> From: willwright26@...
              > To: "Andy Stepniewski" <steppie@...>
              > Sent: Monday, August 6, 2012 8:32:38 PM
              > Subject: Re: [BirdYak] Pine Siskin
              >
              > I find tons of siskins at higher altitudes during the breeding season.
              > During summer, usually not in the lower elevations, such as here at my home
              > in Corvallis, Ore., which is at 235 feet. However, today, I had a Pine
              > Siskin visit my thistle feeder along with the Lesser Goldfinches. I suspect
              > post breeding dispersal. This pattern (it has occurred before, and Siskins
              > are expected in spring and fall, with variable reports over the winter)
              > does not hold near the coast, where higher elevation birds such as
              > crossbills, chestnut-backed chickadees, and siskins will be at feeders on
              > the shore. Of course, sitka spruce occurs shoreline up to 15 miles inland,
              > adding to Andy's hypothesis. Dispersal accounts for many movements, and is
              > important in survival of a species, even if it sometimes leads to death
              > (Snowy Owl).
              >
              > ---Will Wright
              > Corvallis, Ore.
              >
              > ----- Forwarded Message -----
              > From: "Andy Stepniewski" <steppie@...>
              > To: BirdYak@yahoogroups.com, "kozma.jeff" <kozj@...>
              > Sent: Monday, August 6, 2012 7:07:41 PM
              > Subject: Re: [BirdYak] Pine Siskin
              >
              > All,
              >
              > I hear siskins all during the breeding season in Yakima, all within a
              > hard-to-define "older district." Bounded on the east by say 14th Ave north
              > to Lincoln, west to about 32nd. I further leap here but I'd say the common
              > thread habitat-wise, is mature spruce. It seems a bit of a stretch that
              > this is all there is to their habitat requirements. Possibly it's a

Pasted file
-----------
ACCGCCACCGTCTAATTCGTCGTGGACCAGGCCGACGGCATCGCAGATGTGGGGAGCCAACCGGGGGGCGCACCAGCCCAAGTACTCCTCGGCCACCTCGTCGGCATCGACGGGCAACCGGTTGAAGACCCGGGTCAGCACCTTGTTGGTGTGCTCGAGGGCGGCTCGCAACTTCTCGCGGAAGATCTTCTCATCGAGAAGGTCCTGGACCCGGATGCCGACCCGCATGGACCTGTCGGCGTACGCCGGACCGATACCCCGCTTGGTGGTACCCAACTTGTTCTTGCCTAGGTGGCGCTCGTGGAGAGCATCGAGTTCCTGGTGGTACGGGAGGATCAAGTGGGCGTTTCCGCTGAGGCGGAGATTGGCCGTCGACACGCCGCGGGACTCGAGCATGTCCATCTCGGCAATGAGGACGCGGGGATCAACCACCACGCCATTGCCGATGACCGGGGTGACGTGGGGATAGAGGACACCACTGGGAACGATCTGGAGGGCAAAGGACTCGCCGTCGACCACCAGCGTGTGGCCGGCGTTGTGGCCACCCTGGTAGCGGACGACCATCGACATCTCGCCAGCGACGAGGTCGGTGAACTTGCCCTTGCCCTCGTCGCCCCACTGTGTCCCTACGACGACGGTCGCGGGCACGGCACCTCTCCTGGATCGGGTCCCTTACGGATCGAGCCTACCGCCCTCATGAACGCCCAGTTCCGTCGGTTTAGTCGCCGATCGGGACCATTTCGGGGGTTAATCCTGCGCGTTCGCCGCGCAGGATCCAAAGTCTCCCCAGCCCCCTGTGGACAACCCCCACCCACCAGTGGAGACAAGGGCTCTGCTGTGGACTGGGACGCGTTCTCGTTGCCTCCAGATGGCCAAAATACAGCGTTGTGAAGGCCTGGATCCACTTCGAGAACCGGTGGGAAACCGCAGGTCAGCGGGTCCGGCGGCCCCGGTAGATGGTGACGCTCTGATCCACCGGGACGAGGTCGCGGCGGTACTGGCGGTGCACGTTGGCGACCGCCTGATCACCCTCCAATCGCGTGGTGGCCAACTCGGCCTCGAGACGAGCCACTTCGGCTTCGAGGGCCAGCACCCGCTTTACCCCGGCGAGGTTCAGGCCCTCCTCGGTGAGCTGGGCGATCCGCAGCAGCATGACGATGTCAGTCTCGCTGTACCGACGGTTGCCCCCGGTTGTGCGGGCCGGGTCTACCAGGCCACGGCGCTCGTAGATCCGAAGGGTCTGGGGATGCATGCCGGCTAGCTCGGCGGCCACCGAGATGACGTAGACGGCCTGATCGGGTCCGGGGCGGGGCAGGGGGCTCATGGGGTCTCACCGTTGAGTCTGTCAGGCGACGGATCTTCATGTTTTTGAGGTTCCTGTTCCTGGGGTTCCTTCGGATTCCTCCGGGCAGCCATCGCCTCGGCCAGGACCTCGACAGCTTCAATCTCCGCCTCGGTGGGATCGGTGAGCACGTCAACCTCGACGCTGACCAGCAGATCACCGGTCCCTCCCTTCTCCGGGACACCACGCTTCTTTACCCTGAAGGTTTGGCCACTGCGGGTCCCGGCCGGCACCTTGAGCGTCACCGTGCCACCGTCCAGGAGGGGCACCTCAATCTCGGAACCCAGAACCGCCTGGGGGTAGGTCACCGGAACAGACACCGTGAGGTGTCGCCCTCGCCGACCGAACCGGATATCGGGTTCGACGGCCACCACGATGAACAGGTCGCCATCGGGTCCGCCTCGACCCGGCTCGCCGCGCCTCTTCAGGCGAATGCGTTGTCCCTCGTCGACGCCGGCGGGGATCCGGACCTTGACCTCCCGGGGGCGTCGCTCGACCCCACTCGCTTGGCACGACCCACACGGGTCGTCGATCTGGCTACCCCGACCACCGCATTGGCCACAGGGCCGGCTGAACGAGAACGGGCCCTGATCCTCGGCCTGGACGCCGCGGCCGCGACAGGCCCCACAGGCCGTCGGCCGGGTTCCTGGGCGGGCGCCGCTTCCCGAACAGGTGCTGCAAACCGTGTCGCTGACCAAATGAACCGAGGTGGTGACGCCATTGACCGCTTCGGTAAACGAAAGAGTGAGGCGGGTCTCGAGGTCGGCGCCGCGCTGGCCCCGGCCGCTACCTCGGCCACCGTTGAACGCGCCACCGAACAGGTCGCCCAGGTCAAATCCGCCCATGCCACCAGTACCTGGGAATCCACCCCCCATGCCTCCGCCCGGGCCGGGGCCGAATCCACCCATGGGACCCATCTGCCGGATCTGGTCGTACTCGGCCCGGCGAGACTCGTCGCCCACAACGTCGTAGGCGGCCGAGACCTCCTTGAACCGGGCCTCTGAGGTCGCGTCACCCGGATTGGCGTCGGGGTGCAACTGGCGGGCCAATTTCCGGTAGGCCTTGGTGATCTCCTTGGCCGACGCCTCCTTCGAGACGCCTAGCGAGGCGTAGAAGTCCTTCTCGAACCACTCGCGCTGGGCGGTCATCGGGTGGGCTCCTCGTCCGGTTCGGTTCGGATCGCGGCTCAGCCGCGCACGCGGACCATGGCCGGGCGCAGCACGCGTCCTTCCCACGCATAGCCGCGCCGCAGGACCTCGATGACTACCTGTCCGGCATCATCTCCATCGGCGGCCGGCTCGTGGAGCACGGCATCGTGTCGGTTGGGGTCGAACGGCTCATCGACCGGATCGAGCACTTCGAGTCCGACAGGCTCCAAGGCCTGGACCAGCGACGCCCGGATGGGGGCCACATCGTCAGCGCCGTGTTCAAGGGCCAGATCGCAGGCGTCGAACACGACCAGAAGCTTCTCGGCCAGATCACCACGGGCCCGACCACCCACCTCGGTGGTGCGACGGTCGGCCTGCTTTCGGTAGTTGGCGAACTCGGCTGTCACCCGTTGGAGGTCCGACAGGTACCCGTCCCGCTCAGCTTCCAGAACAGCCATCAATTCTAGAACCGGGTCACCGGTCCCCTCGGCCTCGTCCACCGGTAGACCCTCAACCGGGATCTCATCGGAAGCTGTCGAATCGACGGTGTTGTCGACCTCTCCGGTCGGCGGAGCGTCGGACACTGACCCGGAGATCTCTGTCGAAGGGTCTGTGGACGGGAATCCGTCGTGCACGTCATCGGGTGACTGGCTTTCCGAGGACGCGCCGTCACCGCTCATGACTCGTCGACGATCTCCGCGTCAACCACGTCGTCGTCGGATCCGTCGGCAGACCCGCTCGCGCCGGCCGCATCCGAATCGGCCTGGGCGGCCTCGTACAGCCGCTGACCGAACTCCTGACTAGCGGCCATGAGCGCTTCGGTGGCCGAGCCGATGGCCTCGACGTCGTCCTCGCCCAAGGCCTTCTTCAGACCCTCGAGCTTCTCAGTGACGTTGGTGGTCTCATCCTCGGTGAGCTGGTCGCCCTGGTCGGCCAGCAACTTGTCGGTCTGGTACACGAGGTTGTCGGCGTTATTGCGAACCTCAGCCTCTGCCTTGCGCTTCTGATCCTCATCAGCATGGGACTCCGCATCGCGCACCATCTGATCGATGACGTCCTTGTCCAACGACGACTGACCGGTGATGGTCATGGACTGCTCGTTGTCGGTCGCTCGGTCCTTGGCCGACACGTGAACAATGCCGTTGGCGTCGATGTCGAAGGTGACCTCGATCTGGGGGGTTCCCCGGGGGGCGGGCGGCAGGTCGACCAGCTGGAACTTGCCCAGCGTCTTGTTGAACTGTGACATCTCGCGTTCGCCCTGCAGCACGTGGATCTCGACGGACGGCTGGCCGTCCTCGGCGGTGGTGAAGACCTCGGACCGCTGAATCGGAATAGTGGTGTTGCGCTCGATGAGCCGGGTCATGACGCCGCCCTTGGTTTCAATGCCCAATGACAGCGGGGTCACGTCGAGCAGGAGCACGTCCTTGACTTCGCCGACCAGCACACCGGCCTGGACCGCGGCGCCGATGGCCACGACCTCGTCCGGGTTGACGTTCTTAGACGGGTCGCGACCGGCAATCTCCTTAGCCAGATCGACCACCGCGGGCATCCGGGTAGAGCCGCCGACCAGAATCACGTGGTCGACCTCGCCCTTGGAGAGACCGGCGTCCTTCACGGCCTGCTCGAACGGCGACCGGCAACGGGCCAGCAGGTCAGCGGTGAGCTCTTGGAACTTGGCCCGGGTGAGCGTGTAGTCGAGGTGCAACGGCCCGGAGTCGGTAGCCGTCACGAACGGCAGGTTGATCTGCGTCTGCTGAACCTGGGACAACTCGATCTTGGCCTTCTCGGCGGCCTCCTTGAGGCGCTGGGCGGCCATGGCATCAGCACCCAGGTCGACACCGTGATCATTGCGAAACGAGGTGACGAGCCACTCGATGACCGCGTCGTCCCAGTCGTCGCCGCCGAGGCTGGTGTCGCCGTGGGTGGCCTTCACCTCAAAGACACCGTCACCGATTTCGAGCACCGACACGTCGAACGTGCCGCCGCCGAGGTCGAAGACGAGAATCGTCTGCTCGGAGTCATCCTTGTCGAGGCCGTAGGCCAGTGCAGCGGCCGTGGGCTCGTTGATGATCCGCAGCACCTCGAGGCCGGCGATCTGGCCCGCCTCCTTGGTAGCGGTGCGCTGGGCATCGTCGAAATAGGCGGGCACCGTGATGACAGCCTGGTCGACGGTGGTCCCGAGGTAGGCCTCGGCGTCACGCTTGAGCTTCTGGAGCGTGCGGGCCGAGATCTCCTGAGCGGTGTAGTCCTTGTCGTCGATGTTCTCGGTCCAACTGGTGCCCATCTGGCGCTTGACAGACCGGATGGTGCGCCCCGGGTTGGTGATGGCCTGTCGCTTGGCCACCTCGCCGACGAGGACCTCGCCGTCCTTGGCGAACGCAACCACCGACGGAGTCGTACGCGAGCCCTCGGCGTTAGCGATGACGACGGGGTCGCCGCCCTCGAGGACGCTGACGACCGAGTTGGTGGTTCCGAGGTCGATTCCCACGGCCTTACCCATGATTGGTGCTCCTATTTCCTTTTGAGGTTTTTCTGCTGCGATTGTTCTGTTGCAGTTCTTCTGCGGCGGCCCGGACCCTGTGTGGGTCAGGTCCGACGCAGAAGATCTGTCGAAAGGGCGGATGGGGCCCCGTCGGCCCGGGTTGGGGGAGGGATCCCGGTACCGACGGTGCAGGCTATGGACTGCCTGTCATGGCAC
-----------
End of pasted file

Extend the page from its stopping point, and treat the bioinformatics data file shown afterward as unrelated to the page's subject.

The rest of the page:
> diversity of ornamentals is present that meets the bill. However, I guess
              > I'm willing to wager mature spruce is an important component defining
              > siskin habitat in Yakima, at least during the breeding season. Other
              > thoughts from those that reside in siskin habitat??
              >
              > Andy Stepniewski
              > Wapato WA
              > steppie@...
              >
              > ----- Original Message -----
              > From: kozma.jeff
              > To: BirdYak@yahoogroups.com
              > Sent: Monday, August 06, 2012 8:47 AM
              > Subject: [BirdYak] Pine Siskin
              >
              > I had a Pine Siskin at my feeder yesterday afternoon. I thought this was an
              > unusual bird to have in my yard in August, even though I suspect some breed
              > in town (Yakima).
              >
              > Jeff Kozma
              >
              > Terrace Heights
              >
              > [Non-text portions of this message have been removed]
              >
              > [Non-text portions of this message have been removed]
              >
              >
              >
              >
              > [Non-text portions of this message have been removed]
              >





              [Non-text portions of this message have been removed]
            Your message has been successfully submitted and would be delivered to recipients shortly.